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Determine volume ratios for gaseous
reactants and products by using coefficients
from chemical equations.
Apply gas laws to calculate amounts of
gaseous reactants and products in a
chemical reaction.
• When gases react, the coefficients in the balanced chemical equation
represent both molar amounts and relative volumes.
 Avogadro’s Law: Equal volumes of gases contain equal numbers
of moles.
 This means that one mole of any gas will contain the same
number of moles as one mole of any other gas.
 Because of this, the coefficients in balanced equations not only
represent mole ratios, but also volume ratios of gases (and
ONLY gases.)
• Example:
2 mol H2 gas
2 L H2 gas
1 mol O2 g
2 mol water vapor
and also
1 L O2 gas
2 L water vapor
• How many liters of hydrogen gas are required to react with
1.50 L oxygen gas?
1.50 𝐿 𝑂2 x
2𝐿 𝐻2
1𝐿 𝑂2
= 3.00 𝐿 𝑂2
• You can use the Ideal Gas Law to derive that at STP, 1 mol of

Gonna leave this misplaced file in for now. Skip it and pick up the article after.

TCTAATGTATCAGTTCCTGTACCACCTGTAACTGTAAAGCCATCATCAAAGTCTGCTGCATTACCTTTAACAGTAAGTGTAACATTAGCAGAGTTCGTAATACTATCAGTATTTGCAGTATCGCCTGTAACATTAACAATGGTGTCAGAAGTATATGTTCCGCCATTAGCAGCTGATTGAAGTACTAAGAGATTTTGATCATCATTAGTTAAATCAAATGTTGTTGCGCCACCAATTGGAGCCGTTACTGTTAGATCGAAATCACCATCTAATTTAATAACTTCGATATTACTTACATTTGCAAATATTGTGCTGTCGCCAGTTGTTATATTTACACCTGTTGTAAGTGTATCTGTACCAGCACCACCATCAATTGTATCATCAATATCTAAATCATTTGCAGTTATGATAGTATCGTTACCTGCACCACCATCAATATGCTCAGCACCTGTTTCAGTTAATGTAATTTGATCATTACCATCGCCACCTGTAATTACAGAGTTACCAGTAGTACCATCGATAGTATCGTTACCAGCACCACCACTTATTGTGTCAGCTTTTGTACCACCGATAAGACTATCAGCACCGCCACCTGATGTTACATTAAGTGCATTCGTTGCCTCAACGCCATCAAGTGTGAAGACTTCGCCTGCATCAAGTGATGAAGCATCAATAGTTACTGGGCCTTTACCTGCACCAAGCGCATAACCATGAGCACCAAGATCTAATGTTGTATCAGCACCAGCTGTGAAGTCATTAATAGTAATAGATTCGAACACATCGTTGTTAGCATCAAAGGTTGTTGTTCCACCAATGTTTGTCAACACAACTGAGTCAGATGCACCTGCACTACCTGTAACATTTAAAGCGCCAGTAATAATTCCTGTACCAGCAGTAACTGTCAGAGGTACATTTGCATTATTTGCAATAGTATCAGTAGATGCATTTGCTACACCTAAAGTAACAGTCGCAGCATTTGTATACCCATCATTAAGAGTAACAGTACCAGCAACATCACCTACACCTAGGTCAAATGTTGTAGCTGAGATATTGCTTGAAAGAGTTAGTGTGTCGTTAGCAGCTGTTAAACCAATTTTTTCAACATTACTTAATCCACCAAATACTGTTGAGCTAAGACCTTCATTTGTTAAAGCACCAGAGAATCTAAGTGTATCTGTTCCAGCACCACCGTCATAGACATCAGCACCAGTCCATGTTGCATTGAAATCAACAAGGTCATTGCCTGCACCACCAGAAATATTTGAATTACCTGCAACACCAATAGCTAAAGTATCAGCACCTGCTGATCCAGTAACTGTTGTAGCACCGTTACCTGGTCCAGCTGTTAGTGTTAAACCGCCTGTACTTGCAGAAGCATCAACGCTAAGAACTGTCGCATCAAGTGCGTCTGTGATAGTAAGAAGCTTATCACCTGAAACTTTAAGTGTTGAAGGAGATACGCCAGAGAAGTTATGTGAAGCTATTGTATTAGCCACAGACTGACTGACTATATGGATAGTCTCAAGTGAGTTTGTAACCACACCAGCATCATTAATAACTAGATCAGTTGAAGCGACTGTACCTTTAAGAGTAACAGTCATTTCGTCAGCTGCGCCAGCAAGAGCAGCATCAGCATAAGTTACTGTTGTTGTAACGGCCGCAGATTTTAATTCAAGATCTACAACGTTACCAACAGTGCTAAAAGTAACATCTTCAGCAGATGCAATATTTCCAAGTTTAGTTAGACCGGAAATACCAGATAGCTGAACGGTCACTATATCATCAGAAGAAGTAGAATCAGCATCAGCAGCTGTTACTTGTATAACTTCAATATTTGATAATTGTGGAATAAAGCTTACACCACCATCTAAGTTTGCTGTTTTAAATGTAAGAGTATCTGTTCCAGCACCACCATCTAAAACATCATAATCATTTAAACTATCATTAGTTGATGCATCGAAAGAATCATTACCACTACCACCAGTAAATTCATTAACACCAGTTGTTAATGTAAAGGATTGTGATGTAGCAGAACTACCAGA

any gas has a volume of 22.4 L. In fact, give it a shot:
• If P = 1 atm, T = 273 K, and n = 1 mol, what is V?
• PV = nRT
• (1 atm)(273 K) = (1 mol)(0.0821
• V = 22.4 L
𝐿 𝑎𝑡𝑚
𝑚𝑜𝑙 𝐾
• So for gases (and gases only!), the following conversion factor
can be used:
1 mol = 22.4 L
N2 (g) + 3 H2 (g) → 2 NH3 (g)
• Find the mass of ammonia produced if 5.00 L of nitrogen gas
reacts with hydrogen gas at STP.
1 𝑚𝑜𝑙 𝑁2 2 𝑚𝑜𝑙 𝑁𝐻3 17.04 𝑔 𝑁𝐻3
5.00 𝐿 𝑁2 𝑥
= 7.61 𝑔 𝑁𝐻3
22.4 𝐿 𝑁2 1 𝑚𝑜𝑙 𝑁2
1 𝑚𝑜𝑙 𝑁𝐻3
N2 (g) + 3 H2 (g) → 2 NH3 (g)
• Find the mass of ammonia produced if 5.00 L of nitrogen gas
reacts with excess hydrogen gas at 3.00 atm and 25 oC. (Hint:
you have to do the stoichiometry AND use the Ideal Gas Law
because this is not at STP. The important thing is that you need
to moles of nitrogen!)
• V = 5.00 L P = 3.00 atm
T = 25oC
• PV=nRT
• (3.00
𝐿 𝑎𝑡𝑚
𝑚𝑜𝑙 𝐾
• n = 0.61 mol N2
• 0.61 𝑚𝑜𝑙 𝑁2 𝑥
2 𝑚𝑜𝑙 𝑁𝐻3
1 𝑚𝑜𝑙 𝑁2
17.04 𝑔𝑁𝐻3
1 𝑚𝑜𝑙 𝑁𝐻3
= 21 𝑔 𝑁𝐻3